The proceedings concerned children, both boys, born in the United Kingdom on 31 May 2006 and 4 November 2007. The parents, both originally from New Zealand, had relocated to the United Kingdom in mid 2001, and had married in August 2002. The parents divorced on 23 March 2010.
In May 2010, following mediation, the parents agreed to share equal care of the children in the United Kingdom. As part of this agreement, the mother was to make an extended trip to New Zealand, via South Africa, with the boys. This was to last from August 2010 until March 2011.
Three weeks into the trip, the mother advised the father that she would not be returning. The father did not agree to the children staying in New Zealand. The mother advised that the father could collect and bring the children back in March 2011.
In January 2011, the parents agreed that the children could remain in New Zealand until the younger boy was due to start school in November 2012. Thereafter the boys would live in the United Kingdom. The father visited the children in late February / early March 2011.
In late May, the mother took the children to the United Kingdom for an 18-day vacation. On 12 June, the mother advised the father that she would never return the children. Mother and children went back to New Zealand on 16 June. The father filed an application with the United Kingdom Central Authority for the return of the children on 31 August 2011.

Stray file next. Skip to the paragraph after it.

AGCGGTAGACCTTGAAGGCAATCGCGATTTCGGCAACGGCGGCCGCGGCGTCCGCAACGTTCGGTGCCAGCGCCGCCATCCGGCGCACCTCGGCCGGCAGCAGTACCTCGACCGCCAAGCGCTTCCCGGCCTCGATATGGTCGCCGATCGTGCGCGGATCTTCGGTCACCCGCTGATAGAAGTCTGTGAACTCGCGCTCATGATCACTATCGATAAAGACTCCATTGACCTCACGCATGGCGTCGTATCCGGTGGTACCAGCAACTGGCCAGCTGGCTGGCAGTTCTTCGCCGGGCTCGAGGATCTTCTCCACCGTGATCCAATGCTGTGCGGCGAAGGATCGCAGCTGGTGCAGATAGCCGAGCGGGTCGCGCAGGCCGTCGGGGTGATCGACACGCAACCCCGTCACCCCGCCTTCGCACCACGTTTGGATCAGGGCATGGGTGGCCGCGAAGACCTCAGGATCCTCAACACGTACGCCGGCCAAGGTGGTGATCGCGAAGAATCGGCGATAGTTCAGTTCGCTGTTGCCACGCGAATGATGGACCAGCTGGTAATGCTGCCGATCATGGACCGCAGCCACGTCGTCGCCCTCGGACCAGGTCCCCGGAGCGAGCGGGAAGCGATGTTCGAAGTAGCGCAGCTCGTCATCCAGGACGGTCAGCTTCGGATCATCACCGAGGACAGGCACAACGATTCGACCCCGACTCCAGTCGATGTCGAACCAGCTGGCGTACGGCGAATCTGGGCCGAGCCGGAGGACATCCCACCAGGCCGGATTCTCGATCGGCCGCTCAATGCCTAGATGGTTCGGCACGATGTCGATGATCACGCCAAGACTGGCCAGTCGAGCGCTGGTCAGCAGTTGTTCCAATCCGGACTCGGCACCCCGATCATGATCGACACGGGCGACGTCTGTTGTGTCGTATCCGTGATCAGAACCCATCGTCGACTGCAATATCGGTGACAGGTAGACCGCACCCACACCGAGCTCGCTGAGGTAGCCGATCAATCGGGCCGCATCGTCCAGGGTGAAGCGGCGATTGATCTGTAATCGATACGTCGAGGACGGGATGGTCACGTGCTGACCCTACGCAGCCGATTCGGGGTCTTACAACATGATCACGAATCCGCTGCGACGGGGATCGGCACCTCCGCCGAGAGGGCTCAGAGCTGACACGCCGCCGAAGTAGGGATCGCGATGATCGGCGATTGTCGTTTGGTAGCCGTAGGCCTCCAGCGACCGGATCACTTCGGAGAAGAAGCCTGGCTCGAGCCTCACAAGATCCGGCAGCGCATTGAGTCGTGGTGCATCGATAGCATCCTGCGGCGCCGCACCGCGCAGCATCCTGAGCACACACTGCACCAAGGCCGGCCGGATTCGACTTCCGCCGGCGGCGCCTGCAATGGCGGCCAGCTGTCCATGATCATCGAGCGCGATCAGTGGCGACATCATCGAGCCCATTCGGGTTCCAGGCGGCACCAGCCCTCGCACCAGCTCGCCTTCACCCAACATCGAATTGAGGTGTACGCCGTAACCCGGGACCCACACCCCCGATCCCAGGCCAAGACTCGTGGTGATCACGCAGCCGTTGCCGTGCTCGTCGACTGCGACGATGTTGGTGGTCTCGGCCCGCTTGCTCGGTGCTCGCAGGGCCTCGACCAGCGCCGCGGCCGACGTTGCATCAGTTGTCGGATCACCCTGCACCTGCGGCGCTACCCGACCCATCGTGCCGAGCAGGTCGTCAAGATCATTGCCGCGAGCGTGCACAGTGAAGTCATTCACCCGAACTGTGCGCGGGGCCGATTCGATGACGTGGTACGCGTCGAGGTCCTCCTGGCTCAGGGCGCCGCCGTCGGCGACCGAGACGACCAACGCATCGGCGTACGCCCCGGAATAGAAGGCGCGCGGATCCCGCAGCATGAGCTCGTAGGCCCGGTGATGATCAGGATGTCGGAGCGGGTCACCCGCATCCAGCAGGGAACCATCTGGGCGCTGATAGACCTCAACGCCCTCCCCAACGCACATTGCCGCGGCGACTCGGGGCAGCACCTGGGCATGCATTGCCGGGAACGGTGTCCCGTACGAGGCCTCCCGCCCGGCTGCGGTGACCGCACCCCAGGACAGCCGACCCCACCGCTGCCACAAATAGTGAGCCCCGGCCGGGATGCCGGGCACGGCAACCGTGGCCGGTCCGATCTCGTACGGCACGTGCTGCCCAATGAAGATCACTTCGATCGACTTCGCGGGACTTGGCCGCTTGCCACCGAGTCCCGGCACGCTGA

On 14 November 2011, the father’s return application was filed in the Family Court in Queenstown. On 1 March 2012, the Family Court at Queenstown ordered the return of the children. The Family Court found that a wrongful retention had first occurred as a consequence of the initial decision of the mother in September 2010 that she and the boys would not be returning to the United Kingdom.
The Count found that that wrongful removal had been “cured” by the subsequent agreement on 9 January 2011 that the children could further remain in New Zealand until the autumn of 2012. The Court subsequently found there to have been an anticipatory breach of the varied agreement leading to a wrongful retention on 12 June 2011.
The Court found none of the exceptions of the Hague Child Abduction Convention to be applicable. The mother appealed.